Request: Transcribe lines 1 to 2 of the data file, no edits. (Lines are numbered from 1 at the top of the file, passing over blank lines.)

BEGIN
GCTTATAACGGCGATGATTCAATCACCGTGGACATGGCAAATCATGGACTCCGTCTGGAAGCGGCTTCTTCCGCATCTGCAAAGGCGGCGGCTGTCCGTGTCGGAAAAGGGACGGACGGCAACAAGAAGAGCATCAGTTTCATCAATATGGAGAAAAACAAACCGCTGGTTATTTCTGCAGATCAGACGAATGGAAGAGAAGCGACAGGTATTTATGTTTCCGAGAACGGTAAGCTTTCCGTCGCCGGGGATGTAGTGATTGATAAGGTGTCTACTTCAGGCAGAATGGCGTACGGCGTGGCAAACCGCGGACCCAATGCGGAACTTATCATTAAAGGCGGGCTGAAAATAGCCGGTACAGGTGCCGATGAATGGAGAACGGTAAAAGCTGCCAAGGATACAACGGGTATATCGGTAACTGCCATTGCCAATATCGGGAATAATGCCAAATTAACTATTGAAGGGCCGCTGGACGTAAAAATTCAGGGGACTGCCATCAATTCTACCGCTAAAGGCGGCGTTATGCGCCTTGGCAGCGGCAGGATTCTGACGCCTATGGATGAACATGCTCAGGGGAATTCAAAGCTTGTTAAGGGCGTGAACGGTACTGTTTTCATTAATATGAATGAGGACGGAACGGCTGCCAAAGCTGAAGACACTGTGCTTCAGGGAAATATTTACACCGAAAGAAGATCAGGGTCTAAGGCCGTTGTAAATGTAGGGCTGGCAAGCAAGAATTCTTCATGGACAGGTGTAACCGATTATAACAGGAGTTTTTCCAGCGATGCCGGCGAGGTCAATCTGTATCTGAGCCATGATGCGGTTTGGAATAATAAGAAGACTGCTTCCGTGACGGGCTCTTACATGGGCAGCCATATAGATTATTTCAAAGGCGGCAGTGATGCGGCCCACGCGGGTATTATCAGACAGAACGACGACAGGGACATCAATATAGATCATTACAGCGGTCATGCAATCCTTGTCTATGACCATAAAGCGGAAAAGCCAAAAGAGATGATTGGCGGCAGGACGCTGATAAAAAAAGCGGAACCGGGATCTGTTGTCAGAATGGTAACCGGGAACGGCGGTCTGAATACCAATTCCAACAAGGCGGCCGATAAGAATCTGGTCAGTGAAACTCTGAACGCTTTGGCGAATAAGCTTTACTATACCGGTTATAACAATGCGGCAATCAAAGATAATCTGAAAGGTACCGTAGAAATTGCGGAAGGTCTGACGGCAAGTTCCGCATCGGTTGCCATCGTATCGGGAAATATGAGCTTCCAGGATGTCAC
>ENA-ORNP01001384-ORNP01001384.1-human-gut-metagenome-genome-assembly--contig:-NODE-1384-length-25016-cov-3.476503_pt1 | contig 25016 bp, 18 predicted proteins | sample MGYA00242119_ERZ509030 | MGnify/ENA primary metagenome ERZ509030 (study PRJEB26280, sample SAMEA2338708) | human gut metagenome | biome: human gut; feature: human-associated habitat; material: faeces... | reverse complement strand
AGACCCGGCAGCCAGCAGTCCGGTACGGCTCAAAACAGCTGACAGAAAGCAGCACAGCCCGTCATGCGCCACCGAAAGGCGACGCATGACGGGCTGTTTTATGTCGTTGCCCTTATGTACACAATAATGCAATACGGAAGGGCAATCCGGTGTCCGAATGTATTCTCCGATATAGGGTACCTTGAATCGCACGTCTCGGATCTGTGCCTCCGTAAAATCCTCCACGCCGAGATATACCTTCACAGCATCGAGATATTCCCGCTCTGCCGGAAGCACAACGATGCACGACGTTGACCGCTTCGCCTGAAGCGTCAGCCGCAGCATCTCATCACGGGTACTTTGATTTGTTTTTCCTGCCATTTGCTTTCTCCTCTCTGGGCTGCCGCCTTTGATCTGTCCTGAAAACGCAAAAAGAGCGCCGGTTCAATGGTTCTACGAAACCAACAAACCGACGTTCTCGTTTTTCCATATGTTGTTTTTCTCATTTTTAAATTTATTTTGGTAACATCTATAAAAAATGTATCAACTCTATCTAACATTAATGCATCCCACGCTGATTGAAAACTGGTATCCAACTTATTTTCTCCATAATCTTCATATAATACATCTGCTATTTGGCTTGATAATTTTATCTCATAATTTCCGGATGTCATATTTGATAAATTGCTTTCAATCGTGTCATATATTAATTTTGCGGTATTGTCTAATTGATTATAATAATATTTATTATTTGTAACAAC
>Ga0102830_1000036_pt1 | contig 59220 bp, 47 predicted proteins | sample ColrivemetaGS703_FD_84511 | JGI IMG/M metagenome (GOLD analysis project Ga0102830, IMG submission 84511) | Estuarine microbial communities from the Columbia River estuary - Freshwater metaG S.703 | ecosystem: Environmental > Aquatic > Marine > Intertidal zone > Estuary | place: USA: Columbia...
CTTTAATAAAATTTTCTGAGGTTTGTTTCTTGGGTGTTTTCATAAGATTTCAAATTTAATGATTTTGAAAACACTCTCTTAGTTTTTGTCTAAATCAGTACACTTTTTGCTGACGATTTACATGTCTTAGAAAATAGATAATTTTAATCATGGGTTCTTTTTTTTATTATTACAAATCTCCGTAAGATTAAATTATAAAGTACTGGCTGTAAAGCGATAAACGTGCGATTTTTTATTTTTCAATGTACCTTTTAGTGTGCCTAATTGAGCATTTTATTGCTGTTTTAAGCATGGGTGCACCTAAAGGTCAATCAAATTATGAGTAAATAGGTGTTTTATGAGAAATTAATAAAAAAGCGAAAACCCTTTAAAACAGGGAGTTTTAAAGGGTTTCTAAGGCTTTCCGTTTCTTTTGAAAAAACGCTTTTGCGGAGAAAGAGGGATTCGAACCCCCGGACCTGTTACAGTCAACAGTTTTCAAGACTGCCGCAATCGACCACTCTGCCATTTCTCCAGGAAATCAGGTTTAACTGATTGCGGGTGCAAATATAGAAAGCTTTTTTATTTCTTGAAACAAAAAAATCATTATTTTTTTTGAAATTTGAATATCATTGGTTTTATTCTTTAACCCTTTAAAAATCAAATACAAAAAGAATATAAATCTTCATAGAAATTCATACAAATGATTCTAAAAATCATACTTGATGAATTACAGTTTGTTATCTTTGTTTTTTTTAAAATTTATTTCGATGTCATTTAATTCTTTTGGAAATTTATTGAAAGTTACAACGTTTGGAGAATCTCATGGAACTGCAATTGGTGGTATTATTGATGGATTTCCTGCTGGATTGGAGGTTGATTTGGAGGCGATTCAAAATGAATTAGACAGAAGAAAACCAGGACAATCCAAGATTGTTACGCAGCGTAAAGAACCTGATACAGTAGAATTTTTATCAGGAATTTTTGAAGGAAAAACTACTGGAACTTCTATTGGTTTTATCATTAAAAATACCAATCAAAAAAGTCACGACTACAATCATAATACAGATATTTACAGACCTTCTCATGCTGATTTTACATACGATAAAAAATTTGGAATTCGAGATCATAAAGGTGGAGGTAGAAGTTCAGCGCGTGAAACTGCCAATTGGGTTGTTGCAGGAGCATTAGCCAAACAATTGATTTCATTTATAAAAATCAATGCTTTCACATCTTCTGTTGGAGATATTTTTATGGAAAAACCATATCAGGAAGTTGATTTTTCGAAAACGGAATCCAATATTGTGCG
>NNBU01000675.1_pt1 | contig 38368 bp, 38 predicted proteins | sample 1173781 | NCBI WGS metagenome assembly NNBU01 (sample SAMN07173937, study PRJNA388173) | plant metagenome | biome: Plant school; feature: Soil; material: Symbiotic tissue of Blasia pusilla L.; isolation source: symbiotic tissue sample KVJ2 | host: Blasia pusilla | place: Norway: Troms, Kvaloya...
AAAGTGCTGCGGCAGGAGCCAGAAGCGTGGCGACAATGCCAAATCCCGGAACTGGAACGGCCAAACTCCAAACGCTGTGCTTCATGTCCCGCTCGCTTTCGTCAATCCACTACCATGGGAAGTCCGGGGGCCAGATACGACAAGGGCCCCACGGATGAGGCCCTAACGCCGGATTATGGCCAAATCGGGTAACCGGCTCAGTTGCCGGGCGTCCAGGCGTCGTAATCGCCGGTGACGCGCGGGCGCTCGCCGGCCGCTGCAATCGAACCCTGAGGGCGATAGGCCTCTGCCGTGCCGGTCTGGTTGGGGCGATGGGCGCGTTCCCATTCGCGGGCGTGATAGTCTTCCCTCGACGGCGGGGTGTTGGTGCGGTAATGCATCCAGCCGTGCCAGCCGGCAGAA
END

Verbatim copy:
GCTTATAACGGCGATGATTCAATCACCGTGGACATGGCAAATCATGGACTCCGTCTGGAAGCGGCTTCTTCCGCATCTGCAAAGGCGGCGGCTGTCCGTGTCGGAAAAGGGACGGACGGCAACAAGAAGAGCATCAGTTTCATCAATATGGAGAAAAACAAACCGCTGGTTATTTCTGCAGATCAGACGAATGGAAGAGAAGCGACAGGTATTTATGTTTCCGAGAACGGTAAGCTTTCCGTCGCCGGGGATGTAGTGATTGATAAGGTGTCTACTTCAGGCAGAATGGCGTACGGCGTGGCAAACCGCGGACCCAATGCGGAACTTATCATTAAAGGCGGGCTGAAAATAGCCGGTACAGGTGCCGATGAATGGAGAACGGTAAAAGCTGCCAAGGATACAACGGGTATATCGGTAACTGCCATTGCCAATATCGGGAATAATGCCAAATTAACTATTGAAGGGCCGCTGGACGTAAAAATTCAGGGGACTGCCATCAATTCTACCGCTAAAGGCGGCGTTATGCGCCTTGGCAGCGGCAGGATTCTGACGCCTATGGATGAACATGCTCAGGGGAATTCAAAGCTTGTTAAGGGCGTGAACGGTACTGTTTTCATTAATATGAATGAGGACGGAACGGCTGCCAAAGCTGAAGACACTGTGCTTCAGGGAAATATTTACACCGAAAGAAGATCAGGGTCTAAGGCCGTTGTAAATGTAGGGCTGGCAAGCAAGAATTCTTCATGGACAGGTGTAACCGATTATAACAGGAGTTTTTCCAGCGATGCCGGCGAGGTCAATCTGTATCTGAGCCATGATGCGGTTTGGAATAATAAGAAGACTGCTTCCGTGACGGGCTCTTACATGGGCAGCCATATAGATTATTTCAAAGGCGGCAGTGATGCGGCCCACGCGGGTATTATCAGACAGAACGACGACAGGGACATCAATATAGATCATTACAGCGGTCATGCAATCCTTGTCTATGACCATAAAGCGGAAAAGCCAAAAGAGATGATTGGCGGCAGGACGCTGATAAAAAAAGCGGAACCGGGATCTGTTGTCAGAATGGTAACCGGGAACGGCGGTCTGAATACCAATTCCAACAAGGCGGCCGATAAGAATCTGGTCAGTGAAACTCTGAACGCTTTGGCGAATAAGCTTTACTATACCGGTTATAACAATGCGGCAATCAAAGATAATCTGAAAGGTACCGTAGAAATTGCGGAAGGTCTGACGGCAAGTTCCGCATCGGTTGCCATCGTATCGGGAAATATGAGCTTCCAGGATGTCAC
>ENA-ORNP01001384-ORNP01001384.1-human-gut-metagenome-genome-assembly--contig:-NODE-1384-length-25016-cov-3.476503_pt1 | contig 25016 bp, 18 predicted proteins | sample MGYA00242119_ERZ509030 | MGnify/ENA primary metagenome ERZ509030 (study PRJEB26280, sample SAMEA2338708) | human gut metagenome | biome: human gut; feature: human-associated habitat; material: faeces... | reverse complement strand